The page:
post Jan 13 2014, 12:38 PM
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QUOTE (klasaine @ Jan 12 2014, 03:43 PM) *
Some of my favorite things from the book are just his little suggestions:

"7 modes of the major scale - 7 days in a week.
12 keys - 12 months in a year."

There's a new years resolution - all planned out.


Bingo! smile.gif So, you have finished it yourself, correct? I think that this book can set a practice schedule awareness more than everything, making you focus on what really matters from a clear perspective.


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klasaine
post Jan 13 2014, 05:29 PM
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You never 'finish' Mick's book. You just start over again wink.gif
*Same with the Ted Greene books.

This post has been edited by klasaine: Jan 13 2014, 05:48 PM


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Cosmin Lupu
post Jan 14 2014, 08:23 AM
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I suppose that it's the same with Jon Damian's book smile.gif I had a hunch that Mick's is kind of the same in terms of usage - you can always get back to it and in respect to your evolution, it will always be fresh. I haven't yet finished it the first round smile.gif


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Taka Perry
post Jan 14 2014, 08:31 AM
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It's weird how for example playing 15th fret on the low E during has a very different tone from playing 3rd fret on the high E string. The low E strong somehow has a mellower sound..


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Cosmin Lupu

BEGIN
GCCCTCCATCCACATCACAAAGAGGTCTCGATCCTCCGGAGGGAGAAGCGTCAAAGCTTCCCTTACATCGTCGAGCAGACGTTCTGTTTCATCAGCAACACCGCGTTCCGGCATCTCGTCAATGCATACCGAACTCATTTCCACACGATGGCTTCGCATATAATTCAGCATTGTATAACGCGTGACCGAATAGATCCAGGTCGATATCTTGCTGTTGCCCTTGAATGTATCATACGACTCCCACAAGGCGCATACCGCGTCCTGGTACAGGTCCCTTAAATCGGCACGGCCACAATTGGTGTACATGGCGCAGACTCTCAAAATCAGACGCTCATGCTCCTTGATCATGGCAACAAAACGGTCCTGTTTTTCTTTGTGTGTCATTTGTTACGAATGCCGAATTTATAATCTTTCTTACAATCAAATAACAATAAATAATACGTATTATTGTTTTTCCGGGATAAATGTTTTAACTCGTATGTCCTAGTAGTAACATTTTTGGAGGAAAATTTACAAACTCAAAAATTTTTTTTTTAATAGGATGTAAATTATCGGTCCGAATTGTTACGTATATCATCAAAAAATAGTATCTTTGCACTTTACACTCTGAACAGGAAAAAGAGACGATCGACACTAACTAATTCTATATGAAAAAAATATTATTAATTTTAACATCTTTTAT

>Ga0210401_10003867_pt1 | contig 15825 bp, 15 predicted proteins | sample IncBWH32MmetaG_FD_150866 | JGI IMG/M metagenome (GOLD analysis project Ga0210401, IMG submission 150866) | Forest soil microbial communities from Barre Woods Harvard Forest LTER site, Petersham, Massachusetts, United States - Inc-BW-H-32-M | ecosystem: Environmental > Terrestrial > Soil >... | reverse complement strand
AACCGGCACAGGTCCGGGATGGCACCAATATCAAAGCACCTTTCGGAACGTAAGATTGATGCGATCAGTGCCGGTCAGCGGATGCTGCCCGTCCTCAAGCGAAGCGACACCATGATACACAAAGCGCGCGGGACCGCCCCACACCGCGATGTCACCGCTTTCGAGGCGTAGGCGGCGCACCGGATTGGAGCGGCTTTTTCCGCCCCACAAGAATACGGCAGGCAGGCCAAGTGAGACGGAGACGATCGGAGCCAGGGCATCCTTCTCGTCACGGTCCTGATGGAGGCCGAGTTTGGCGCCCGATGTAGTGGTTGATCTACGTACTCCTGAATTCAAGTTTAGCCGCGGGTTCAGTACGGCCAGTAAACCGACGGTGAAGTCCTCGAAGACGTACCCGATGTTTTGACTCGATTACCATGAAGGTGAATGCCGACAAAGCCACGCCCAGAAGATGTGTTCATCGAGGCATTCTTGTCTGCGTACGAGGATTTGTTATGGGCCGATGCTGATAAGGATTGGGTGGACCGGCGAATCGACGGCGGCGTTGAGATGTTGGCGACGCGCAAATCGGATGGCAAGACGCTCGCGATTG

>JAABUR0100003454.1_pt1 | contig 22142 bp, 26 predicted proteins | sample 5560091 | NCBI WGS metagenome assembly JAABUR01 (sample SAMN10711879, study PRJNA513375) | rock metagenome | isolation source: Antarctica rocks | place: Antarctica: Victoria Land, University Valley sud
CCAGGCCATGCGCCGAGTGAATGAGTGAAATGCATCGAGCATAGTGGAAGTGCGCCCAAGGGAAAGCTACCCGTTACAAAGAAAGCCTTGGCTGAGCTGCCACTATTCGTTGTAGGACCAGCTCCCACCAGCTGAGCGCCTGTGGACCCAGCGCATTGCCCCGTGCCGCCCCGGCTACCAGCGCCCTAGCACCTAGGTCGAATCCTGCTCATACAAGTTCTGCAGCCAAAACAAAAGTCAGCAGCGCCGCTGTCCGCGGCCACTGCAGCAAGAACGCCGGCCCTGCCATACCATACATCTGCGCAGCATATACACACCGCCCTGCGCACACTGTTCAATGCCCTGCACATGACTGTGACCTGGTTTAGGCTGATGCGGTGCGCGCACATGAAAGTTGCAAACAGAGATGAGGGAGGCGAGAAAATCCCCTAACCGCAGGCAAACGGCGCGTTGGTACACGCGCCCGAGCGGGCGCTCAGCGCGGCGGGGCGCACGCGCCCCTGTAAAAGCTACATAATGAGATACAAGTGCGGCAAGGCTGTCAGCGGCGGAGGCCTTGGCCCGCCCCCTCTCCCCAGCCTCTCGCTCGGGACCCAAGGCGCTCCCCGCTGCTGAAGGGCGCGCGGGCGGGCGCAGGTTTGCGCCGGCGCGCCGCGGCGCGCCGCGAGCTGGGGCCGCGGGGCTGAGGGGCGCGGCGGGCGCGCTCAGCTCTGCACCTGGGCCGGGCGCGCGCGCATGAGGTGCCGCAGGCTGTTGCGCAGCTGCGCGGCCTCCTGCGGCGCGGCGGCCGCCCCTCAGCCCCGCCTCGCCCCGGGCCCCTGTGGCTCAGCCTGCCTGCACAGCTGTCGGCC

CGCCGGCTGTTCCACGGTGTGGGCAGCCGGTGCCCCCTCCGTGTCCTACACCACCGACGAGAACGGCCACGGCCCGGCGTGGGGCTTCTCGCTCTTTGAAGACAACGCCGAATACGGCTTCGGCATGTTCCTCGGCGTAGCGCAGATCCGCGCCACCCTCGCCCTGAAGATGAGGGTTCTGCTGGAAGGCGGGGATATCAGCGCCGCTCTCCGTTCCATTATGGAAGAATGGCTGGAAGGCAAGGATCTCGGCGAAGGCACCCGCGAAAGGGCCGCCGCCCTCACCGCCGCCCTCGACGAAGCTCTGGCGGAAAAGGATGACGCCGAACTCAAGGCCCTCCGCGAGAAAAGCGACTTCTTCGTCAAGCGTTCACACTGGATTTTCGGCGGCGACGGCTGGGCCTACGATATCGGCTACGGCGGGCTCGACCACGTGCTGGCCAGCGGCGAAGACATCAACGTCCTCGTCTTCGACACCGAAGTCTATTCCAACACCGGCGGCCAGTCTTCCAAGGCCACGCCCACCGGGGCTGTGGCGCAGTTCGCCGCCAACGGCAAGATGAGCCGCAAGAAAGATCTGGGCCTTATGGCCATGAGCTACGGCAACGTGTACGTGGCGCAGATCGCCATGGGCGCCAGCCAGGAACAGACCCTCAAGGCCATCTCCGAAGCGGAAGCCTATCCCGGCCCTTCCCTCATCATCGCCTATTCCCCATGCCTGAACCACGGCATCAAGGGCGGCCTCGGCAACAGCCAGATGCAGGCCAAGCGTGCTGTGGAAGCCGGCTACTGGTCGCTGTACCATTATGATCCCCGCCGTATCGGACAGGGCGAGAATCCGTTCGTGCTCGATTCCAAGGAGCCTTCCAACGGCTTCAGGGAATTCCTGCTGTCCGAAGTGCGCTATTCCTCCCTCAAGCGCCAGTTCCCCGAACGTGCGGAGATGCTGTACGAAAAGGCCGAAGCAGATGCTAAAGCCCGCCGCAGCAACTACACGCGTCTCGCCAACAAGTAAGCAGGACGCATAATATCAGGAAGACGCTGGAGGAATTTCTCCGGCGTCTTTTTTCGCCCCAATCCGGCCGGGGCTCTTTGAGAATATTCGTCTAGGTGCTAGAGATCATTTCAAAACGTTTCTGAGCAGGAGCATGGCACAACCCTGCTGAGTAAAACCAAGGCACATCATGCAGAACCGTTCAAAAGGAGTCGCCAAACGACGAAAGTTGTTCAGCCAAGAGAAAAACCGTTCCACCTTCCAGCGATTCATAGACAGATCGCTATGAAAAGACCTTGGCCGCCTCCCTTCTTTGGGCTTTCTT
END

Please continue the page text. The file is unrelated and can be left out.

post Jan 14 2014, 08:40 AM
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QUOTE (Taka Perry @ Jan 14 2014, 07:31 AM) *
It's weird how for example playing 15th fret on the low E during has a very different tone from playing 3rd fret on the high E string. The low E strong somehow has a mellower sound..


Indeed it does smile.gif People are not aware of the richness provided by only one string... I was one of them as well tongue.gif


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klasaine
post Jan 14 2014, 04:34 PM
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QUOTE (Taka Perry @ Jan 13 2014, 11:31 PM) *
It's weird how for example playing 15th fret on the low E during has a very different tone from playing 3rd fret on the high E string. The low E strong somehow has a mellower sound..


Think about it. The low E string is thicker, it has a solid core and also windings around it (sometimes of a different material).
The particular note you're talking about - G - is past the secondary harmonic i.e., above the 12th fret so now the length as well as the tension of the string has changed dramatically.

*If that type of thing interests you check this book out ... http://www.amazon.com/Horns-Strings-Harmon...s/dp/0486273318
The section on the development of the modern piano is particularly elucidating.


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Cosmin Lupu
post Jan 15 2014, 09:32 AM
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QUOTE (klasaine @ Jan 14 2014, 03:34 PM) *
Think about it. The low E string is thicker, it has a solid core and also windings around it (sometimes of a different material).
The particular note you're talking about - G - is past the secondary harmonic i.e., above the 12th fret so now the length as well as the tension of the string has changed dramatically.

*If that type of thing interests you check this book out ... http://www.amazon.com/Horns-Strings-Harmon...s/dp/0486273318
The section on the development of the modern piano is particularly elucidating.